Then Came the Backlash

While Newnham’s film valuably revisits Hite’s research to connect her name to new generations, what she finds in the archives makes Hite’s story doubly urgent. The publicity campaign for The Hite Report offers a case study in sexism. Clip upon clip shows Hite defending her work in interview after interview. A popular response to her book, mostly posed by male journalists but also female ones, is that it makes men irrelevant. Its publication evokes a collective emasculation from men worried about their virility. There’s mansplaining galore to be found as men roll their eyes about the women’s take on sex. Moreover, Hite becomes targeted as unreliable due to her own sexuality. With a shock of red hair, terrific fashion sense, and great screen presence, men don’t know what to do with her. The beautiful woman they’ve objectified in advertising now talks back.

The campaign worsens upon the publication of 1981’s The Hite Report on Men and Male Sexuality. Together, these books tell men things they don’t want to hear. Her book, for example, reveals overwhelming infidelity by men to their wives after two years of marriage. When news outlets try to debunk her work with their own research, America learns that women, too, are having extramarital sex. Hite pointedly asks her challenger: “With whom did everyone think these men were having sex?”

One particularly volatile clip sees Hite sitting opposite a panel of men. They haven’t read her books, but they have strong opinions about them. The same collective chauvinism greets Hite when Oprah Winfrey invites her to sit opposite an all-male audience. Hite fiercely defends the necessity of her work in the face of the men’s criticism. Namely: their words and actions directly reflect the responses of women and men who feel gender roles need revision.

 

The Cost of Speaking Up

The film observes the construction of the “man-hating feminist” and the backlash against the women’s movement. Newnham positions Hite as one woman among many who’ve faced reprisals for speaking up. Clips of Anita Hill’s testimony against Clarence Thomas, for example, show the patriarchy rearing its head. Trump, Kavanagh, and the #MeToo movement aren’t seen, but they haunt the film. Newnham doesn’t connect Hite with every parallel and she doesn’t have to. In the nearly 50 years since the publication of Hite’s work, many of the same problems persist alongside the strides made for equality.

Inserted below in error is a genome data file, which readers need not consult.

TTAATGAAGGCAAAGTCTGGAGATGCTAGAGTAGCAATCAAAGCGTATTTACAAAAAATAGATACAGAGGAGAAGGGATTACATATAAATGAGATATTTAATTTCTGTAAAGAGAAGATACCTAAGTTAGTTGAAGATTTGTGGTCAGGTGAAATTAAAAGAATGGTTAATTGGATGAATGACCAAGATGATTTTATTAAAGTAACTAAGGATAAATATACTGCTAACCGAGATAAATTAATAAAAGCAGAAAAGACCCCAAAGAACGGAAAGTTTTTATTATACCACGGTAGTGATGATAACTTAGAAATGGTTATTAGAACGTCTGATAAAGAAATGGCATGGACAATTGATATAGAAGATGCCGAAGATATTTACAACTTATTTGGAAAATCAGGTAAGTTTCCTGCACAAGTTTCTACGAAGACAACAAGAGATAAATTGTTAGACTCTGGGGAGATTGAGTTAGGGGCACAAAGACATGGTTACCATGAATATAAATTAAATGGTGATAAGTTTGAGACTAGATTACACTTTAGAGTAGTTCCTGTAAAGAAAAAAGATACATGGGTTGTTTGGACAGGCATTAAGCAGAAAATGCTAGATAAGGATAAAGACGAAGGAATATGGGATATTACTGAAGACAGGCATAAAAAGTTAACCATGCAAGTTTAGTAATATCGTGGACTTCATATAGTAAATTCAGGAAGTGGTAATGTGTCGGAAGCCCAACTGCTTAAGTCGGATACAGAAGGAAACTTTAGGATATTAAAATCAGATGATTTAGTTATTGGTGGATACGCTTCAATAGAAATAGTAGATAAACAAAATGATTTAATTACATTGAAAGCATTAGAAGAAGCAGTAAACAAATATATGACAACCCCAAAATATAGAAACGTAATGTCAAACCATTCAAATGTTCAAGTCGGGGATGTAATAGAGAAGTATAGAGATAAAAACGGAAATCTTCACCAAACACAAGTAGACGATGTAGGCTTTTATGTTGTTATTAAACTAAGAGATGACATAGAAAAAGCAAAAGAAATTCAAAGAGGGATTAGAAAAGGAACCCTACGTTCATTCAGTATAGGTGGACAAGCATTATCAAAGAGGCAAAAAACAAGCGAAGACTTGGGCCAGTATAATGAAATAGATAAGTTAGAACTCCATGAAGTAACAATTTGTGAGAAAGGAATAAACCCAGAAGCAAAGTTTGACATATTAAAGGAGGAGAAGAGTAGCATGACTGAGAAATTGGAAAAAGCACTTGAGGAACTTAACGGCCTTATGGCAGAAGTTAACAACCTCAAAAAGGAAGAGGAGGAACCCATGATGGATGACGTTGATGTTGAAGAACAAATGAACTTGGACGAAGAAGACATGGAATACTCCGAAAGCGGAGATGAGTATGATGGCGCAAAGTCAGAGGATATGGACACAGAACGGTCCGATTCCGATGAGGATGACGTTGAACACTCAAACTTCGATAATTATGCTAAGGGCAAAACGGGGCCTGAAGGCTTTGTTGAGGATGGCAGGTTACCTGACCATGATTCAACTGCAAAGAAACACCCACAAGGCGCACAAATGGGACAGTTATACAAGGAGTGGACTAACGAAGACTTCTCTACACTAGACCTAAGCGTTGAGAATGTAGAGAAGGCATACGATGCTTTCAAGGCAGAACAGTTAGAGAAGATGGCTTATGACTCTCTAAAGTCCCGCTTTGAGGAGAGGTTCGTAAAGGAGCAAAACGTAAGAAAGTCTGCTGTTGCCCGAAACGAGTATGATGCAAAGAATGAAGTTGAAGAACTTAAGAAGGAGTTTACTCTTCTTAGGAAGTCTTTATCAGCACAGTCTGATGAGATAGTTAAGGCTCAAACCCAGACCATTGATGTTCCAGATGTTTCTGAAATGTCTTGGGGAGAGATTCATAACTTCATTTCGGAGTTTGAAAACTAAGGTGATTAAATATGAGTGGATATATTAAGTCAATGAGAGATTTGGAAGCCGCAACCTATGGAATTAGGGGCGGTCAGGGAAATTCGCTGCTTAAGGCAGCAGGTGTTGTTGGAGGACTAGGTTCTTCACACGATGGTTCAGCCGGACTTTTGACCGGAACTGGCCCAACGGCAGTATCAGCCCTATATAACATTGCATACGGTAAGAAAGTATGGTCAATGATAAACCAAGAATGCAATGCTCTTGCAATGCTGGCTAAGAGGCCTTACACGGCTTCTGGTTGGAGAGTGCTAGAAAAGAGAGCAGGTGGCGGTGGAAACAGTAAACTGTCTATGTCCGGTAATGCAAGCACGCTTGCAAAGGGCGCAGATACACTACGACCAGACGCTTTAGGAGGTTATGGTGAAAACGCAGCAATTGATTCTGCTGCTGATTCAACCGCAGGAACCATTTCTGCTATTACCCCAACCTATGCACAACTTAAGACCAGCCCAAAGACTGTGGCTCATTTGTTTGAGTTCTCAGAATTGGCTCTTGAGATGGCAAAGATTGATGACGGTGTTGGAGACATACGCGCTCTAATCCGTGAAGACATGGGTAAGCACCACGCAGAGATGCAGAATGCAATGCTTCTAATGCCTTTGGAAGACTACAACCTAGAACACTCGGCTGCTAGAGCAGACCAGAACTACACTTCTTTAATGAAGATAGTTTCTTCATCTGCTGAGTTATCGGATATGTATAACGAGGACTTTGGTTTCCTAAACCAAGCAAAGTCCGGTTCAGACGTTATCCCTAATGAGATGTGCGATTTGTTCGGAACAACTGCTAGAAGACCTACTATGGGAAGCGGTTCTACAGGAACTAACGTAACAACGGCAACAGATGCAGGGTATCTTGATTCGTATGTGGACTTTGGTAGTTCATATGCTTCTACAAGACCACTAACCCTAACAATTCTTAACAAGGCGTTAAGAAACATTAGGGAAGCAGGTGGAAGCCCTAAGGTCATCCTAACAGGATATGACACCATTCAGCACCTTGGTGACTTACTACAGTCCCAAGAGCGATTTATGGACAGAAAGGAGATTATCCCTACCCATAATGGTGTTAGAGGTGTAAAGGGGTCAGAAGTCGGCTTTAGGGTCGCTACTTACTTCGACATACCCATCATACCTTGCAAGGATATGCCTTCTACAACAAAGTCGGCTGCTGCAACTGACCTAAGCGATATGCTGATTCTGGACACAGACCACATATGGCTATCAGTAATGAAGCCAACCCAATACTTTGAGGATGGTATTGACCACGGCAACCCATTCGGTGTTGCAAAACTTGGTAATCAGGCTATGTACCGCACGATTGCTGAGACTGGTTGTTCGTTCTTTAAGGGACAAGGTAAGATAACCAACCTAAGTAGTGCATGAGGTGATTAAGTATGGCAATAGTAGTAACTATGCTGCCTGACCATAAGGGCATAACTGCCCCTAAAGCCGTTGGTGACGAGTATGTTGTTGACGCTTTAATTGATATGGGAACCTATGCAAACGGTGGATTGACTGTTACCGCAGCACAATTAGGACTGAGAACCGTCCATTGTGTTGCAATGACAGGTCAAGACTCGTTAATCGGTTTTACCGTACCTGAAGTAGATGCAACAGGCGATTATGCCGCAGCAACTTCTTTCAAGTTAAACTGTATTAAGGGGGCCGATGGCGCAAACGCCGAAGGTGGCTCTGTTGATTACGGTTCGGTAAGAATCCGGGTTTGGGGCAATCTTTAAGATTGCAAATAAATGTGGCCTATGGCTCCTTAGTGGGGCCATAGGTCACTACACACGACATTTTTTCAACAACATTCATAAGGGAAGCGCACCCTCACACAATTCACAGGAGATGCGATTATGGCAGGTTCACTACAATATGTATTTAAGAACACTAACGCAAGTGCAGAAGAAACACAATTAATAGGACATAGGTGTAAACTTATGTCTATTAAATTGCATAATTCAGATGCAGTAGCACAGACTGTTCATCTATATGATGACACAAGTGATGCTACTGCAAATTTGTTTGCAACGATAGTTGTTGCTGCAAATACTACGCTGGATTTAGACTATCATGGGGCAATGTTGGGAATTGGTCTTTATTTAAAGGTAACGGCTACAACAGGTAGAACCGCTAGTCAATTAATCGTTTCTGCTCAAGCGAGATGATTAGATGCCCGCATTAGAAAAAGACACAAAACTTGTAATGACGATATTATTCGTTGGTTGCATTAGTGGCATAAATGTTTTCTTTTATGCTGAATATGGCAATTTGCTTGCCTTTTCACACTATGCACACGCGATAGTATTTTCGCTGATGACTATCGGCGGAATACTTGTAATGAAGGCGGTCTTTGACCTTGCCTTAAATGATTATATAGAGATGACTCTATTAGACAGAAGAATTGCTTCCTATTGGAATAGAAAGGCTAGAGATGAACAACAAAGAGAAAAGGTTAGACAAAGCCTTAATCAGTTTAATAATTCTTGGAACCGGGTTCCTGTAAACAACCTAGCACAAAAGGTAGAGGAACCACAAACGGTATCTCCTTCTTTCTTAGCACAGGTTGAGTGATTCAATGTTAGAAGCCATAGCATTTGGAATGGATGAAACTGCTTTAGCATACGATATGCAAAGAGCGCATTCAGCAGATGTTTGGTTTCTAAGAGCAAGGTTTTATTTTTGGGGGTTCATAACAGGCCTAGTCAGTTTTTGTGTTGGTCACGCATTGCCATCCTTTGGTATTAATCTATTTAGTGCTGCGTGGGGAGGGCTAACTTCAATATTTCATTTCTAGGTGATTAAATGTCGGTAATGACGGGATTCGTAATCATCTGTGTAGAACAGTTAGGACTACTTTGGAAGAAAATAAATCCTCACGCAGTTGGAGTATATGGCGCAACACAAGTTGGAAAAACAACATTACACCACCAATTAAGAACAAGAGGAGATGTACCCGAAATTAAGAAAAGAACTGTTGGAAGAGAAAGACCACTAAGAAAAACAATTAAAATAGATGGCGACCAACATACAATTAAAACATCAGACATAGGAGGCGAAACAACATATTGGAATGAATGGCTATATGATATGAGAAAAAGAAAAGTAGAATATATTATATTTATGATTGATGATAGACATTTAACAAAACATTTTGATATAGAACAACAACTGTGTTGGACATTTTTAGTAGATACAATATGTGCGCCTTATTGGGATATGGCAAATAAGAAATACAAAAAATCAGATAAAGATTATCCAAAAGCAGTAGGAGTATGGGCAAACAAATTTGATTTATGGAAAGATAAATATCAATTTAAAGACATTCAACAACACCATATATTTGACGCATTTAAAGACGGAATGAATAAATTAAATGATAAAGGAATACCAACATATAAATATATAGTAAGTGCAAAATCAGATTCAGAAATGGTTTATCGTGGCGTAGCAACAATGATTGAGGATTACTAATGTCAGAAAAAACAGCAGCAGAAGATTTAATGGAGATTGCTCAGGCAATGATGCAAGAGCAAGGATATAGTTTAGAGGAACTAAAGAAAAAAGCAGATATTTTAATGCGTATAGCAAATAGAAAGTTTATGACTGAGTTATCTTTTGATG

The Disappearance of Shere Hite doesn’t suggest that Hite’s work, nor her persona, were perfect. In fact, Newnham shows that Hite could be overly defensive and occasionally combative. However, the portrait of her defensiveness, too, adds to the film’s power. Embedded within her work, flaws and all, is a rallying cry to move beyond rigid and established systems. This film speaks with a fiery spark that should empower generations of viewers who share Hite’s hunger for change. And if it irks another generation of men unwilling to accept progress, then so much the better.

 

The Disappearance of Shere Hite premiered at the 2023 Sundance Film Festival.

Pat Mullen is the publisher of POV Magazine. He holds a Master’s in Film Studies from Carleton University where his research focused on adaptation and Canadian cinema. Pat has also contributed to outlets including The Canadian Encyclopedia, Paste, That Shelf, Sharp, and Complex. He is the vice president of the Toronto Film Critics Association.